Yang Yongliang uses his photographic materials as Cun and content of the composition. It is a subversion of traditional Shanshui and at the same time an extention of Cun. Cun is constructed by series of brush strokes. But in his works Cun has nothing to do with brush or ink. It is yet constructed by images from his camera.

If you dare look closely.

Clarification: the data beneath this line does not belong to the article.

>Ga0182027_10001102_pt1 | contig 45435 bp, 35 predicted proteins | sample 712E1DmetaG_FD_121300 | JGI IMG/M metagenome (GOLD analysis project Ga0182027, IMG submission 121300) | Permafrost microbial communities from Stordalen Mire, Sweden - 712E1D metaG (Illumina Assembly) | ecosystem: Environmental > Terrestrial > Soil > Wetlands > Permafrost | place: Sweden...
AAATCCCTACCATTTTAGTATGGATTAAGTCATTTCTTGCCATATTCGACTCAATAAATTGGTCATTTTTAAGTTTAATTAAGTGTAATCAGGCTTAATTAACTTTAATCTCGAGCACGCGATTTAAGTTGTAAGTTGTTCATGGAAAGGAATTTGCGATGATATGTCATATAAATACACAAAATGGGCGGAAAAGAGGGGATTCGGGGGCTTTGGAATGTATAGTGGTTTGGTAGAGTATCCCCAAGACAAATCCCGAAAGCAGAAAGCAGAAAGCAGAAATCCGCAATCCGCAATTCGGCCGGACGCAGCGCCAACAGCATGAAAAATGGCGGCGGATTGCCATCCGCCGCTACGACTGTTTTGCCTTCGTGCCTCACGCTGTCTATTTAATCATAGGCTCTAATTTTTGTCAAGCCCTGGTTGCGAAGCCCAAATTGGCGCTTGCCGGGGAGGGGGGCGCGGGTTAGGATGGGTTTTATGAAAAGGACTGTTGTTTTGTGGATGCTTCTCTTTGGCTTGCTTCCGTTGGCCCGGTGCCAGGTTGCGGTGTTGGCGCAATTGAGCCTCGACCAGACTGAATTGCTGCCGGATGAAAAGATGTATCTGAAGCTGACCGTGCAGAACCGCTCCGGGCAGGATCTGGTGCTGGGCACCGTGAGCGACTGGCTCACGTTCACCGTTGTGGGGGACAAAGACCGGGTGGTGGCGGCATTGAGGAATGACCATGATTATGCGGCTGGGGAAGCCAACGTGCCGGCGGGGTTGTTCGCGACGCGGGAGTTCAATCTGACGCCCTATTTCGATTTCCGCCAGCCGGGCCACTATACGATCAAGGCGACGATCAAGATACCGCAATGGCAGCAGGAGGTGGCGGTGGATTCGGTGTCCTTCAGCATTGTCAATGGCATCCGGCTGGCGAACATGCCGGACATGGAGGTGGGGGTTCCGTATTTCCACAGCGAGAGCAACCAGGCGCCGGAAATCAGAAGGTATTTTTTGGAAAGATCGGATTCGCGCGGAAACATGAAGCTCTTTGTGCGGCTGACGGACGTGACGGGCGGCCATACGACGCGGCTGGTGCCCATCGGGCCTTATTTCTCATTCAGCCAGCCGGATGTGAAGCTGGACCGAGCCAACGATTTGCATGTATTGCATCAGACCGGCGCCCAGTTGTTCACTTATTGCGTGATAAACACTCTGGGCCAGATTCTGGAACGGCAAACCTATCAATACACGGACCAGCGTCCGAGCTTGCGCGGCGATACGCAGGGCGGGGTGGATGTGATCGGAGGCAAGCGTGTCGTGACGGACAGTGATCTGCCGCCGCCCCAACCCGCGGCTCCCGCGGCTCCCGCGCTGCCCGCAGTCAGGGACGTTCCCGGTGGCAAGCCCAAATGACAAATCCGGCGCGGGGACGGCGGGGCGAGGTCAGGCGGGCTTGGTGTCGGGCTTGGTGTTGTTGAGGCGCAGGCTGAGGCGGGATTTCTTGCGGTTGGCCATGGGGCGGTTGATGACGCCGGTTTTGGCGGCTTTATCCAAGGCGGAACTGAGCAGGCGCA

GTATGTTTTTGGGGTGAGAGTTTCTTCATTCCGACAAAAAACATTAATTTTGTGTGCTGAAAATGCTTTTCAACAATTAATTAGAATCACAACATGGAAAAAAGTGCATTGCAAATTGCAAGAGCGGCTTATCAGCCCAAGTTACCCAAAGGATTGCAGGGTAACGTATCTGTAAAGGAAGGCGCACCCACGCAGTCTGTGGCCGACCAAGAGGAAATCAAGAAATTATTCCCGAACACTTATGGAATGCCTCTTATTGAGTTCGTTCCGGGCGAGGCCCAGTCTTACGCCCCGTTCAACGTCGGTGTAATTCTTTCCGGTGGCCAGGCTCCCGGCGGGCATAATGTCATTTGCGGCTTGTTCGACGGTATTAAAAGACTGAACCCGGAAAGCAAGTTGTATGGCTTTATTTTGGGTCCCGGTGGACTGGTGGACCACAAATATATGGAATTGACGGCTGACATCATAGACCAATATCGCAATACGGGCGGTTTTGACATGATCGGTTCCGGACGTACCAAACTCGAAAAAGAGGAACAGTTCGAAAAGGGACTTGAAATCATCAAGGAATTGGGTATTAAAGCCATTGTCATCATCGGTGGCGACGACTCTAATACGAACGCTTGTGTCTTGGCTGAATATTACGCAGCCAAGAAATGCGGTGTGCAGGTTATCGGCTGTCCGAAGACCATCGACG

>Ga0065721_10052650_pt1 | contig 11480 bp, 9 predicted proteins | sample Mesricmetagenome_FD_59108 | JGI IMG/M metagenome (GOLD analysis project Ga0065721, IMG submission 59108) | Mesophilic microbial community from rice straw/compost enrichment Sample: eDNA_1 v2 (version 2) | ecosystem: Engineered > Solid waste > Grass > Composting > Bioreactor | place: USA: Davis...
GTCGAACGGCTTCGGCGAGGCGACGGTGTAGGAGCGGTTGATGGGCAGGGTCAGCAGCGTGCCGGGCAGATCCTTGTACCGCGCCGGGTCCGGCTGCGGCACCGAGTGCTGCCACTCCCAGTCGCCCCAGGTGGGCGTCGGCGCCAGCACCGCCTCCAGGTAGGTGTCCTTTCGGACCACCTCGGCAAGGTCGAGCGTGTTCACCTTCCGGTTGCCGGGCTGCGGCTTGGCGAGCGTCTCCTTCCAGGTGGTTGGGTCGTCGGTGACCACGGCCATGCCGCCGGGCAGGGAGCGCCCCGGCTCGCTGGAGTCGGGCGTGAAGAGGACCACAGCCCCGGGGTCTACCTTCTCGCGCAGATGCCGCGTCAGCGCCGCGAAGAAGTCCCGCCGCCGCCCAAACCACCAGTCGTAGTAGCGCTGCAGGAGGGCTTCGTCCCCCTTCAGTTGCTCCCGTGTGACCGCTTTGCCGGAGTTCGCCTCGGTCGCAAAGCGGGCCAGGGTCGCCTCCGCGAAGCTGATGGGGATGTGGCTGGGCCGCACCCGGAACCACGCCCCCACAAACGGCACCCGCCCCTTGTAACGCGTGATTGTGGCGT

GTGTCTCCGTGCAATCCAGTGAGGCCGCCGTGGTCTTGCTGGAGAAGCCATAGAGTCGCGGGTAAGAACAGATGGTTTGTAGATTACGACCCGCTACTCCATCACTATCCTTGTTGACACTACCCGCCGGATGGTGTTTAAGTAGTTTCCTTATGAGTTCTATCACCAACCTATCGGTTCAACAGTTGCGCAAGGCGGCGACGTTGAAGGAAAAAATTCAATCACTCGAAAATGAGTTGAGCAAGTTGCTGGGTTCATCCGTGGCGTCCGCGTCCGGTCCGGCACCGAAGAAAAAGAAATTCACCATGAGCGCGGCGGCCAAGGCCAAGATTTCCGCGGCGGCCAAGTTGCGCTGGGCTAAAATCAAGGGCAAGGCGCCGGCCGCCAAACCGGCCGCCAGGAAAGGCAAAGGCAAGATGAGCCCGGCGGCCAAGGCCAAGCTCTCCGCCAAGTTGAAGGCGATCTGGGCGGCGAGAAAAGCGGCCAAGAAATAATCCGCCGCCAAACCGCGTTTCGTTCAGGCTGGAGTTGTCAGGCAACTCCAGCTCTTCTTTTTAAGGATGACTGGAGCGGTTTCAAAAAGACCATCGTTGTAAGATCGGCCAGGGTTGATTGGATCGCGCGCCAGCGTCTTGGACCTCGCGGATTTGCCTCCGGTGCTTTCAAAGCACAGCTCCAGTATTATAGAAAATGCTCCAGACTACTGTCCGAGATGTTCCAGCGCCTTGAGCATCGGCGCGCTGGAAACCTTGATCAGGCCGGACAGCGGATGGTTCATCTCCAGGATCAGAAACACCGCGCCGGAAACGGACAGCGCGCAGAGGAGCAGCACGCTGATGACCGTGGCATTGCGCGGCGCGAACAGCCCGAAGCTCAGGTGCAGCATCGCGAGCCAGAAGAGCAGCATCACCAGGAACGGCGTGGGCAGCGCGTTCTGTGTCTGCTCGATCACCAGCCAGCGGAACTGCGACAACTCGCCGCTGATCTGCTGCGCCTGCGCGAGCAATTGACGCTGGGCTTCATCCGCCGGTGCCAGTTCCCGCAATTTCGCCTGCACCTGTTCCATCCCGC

Looking closely at his works, we are astonished by the details of the city hiden in the landscape. We never expect so many details of the modern life and modern city amidst the charming montains and clouds looking from afar. In these works, the caotic electric poles replace the green trees, the skyscrapers replace the Chinese buildings, the shiny cars replace the horses and donkies on the montain trials, the dazzeling light boxes replace the sign banners of restaurants by the roads and lights whch convert the day and night replace the dim candles in the huts. After his meticulous arraingement and repeated overlapping, a modern city scene becomes the most important factor in a classic form of landscape, the main part of Shanshui and in the meen time, it implies the posibility of the subversion of Shanshui, the phantomic beauty. But these things, seemingly contradictory to Shanshyi, has a kind of special charm which attracts our curiocity. When we walk close to these images, all the details burst out, as if waking up from sleep, confessing themselves. When our eye sight travels along the slowly unveiling scroll, every detail of the picture fights to show off itself, an ugly charm. All the details are ignorant, arrogant and numerous, reducing the good mode from looking at the work from afar. The seemingly ideal landscape when seen from afar is virtually supported by modern production of steel and cement. Once we move ( or escape ) away from the details, we can discover that the montains and clouds constructed by these details suddenly become poetic, bueatiful and harmless, thus gredually comfort our hurted eyes and hearts by those rough details. The picture itself also carms down from the noice and livelyness. For the distanse, it shows very different conditions, vivid, quiet, calm or harmful. In fact, the picture itself and the composition itself have never changed at all. Yang Yongliang"s photographic Shanshui provides for us the posibility of controling the zoom in and zoom out of our eyes. At the same time, this zoom also includes the movement of body away and towards the picture. It is a body action. Thus it provides for us another expearance of looking at art works.